By TEDDYE SNELL
TAHLEQUAH — email@example.com
Area Illinois River enthusiasts took to the water early Friday morning with garbage bags in tow.
The Oklahoma Scenic Rivers Commission, along with local river outfitters, provided a free float trip to anyone interested in helping clean up the area after the end of the official summer season.
In addition to free floating, participants were treated to a barbecue feast and door prizes. Two lucky floaters won kayaks provided by area businesses.
Ron Allen and Kim Baker, of Cherokee Nation Enterprises Safety Department, were among the first to come off the river toting trash bags full of beer cans.
“This is awesome,” said Baker. “You get to float the river for free, clean up the area and get out of the office for a day. I’m glad we were able to help.”
According to Cassandra Carter, OSRC education outreach coordinator, 101 individuals participated in Friday’s event.
“A number of groups signed up, including Cherokee Nation Businesses, Cobb Vantress, Armstrong Bank and Budweiser,” said Carter. “They all had teams of people floating and cleaning.”
Next week, a similar cleanup will take place.
“We’ll have about 100 kids from Tahlequah High School float and pick up trash next Friday,” said Carter. “They’ll be representing JROTC and the science club.”
OSRC board member Gerald Hilsher and Oklahoma Water Resources Research Institute’s Jeri Fleming also participated in the float.
“We’re representing the Environmental section of the Oklahoma Bar Association today,” said Fleming, with a laugh.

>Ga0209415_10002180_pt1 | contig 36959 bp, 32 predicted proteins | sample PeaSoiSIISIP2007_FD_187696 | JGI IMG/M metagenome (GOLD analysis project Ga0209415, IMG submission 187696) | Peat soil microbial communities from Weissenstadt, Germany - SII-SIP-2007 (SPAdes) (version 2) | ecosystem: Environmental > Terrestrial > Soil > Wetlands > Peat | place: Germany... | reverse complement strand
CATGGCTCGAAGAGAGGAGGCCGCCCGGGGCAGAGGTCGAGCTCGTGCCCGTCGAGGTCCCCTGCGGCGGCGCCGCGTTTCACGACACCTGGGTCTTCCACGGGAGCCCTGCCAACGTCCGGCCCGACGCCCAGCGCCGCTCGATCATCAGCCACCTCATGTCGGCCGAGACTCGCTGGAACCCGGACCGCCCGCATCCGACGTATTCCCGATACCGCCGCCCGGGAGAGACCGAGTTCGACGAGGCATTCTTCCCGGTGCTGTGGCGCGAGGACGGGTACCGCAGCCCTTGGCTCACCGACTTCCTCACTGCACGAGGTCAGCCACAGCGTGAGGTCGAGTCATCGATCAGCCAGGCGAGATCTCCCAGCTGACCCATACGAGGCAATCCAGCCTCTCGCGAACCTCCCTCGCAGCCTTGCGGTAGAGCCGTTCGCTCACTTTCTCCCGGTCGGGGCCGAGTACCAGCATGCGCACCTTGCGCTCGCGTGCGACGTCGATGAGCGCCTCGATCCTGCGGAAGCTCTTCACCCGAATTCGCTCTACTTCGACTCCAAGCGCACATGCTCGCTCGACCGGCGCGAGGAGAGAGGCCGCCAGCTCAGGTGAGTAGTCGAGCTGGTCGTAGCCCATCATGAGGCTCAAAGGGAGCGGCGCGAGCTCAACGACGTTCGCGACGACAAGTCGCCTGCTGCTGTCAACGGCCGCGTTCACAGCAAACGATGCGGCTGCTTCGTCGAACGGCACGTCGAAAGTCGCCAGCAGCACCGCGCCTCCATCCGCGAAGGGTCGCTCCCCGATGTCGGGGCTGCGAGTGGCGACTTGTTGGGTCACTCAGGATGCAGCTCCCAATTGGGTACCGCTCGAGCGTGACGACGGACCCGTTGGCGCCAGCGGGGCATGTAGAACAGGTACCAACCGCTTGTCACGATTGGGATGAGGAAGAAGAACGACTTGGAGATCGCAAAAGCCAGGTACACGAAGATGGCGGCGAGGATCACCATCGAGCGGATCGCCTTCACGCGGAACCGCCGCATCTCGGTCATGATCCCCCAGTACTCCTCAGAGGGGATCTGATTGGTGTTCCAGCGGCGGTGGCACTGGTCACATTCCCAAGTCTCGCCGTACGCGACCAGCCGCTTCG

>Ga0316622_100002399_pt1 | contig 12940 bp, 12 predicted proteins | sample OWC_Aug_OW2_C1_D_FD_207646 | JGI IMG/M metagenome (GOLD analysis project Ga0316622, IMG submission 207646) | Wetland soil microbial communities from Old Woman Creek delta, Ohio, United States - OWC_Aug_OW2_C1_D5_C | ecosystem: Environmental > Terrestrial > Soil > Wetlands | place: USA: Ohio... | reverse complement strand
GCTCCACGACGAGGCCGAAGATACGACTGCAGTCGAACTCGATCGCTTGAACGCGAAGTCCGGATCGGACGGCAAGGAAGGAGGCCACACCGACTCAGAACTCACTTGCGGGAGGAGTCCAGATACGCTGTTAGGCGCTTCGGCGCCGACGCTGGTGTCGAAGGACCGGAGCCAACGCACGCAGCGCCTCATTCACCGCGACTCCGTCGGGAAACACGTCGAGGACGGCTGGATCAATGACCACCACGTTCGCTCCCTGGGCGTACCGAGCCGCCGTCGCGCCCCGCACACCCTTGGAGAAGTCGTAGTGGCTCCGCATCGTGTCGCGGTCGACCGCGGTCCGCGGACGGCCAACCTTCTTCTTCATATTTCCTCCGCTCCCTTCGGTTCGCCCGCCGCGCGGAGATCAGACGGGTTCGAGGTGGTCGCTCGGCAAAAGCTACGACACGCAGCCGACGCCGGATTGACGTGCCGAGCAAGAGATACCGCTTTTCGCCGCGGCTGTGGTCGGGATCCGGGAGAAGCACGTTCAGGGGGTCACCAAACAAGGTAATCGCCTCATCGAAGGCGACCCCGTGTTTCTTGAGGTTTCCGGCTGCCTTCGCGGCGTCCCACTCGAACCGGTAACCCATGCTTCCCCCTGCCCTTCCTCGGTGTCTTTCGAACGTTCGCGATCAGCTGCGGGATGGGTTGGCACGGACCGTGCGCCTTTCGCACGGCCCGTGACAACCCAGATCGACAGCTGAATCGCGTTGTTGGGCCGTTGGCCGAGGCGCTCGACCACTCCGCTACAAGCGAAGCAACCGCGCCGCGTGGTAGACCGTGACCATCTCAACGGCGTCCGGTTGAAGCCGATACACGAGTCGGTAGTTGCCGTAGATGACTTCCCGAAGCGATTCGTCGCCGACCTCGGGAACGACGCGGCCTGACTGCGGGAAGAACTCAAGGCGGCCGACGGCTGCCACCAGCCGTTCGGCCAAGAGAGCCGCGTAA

Carter said participants signed up in advance for Friday’s float and upon arrival, were dispersed to different float operators for launch on the river.
“We had operators donate canoes,” said Carter. “Once people started arriving, we’d send them in groups to various operators to get started.”
For Hilsher, spending time on the river holds special meaning.
“I lived in the Echota House my senior year of college,” said Hilsher. “We’d load up canoes in the back of a pickup truck and head to No Head Hollow. We’d unload there, and float back down to Echota.”
Hilsher was raised in Texas, and discovered Green Country’s beauty while visiting a friend during spring break one year.
“After visiting Lake Tenkiller and the Illinois River, I had never seen country so beautiful,” said Hilsher. “My friend suggested I get a scholarship and move, since he was losing a roommate, so I did. That’s how I fell in love with the river.”
OSRC Administrator said Hilsher’s passion is what makes him the perfect OSRC board member and Illinois River advocate.
“I just know what it was and what it should be,” said Hilsher.
During the cookout, participants were encouraged to donate findings from their float to the “unusual stuff” pile.
“We found a VHS tape,” said Hilsher.
Someone else noted finding a clothes hanger, wondering who would need a hanger while floating the river.
“By far, the blue carp are the most prevalent among the findings,” said Fite. “Blue carp is the name we’ve given to Bud Light cans, since they’re shiny and blue.”
Fite said about two truckloads of garbage were collected during Friday’s event.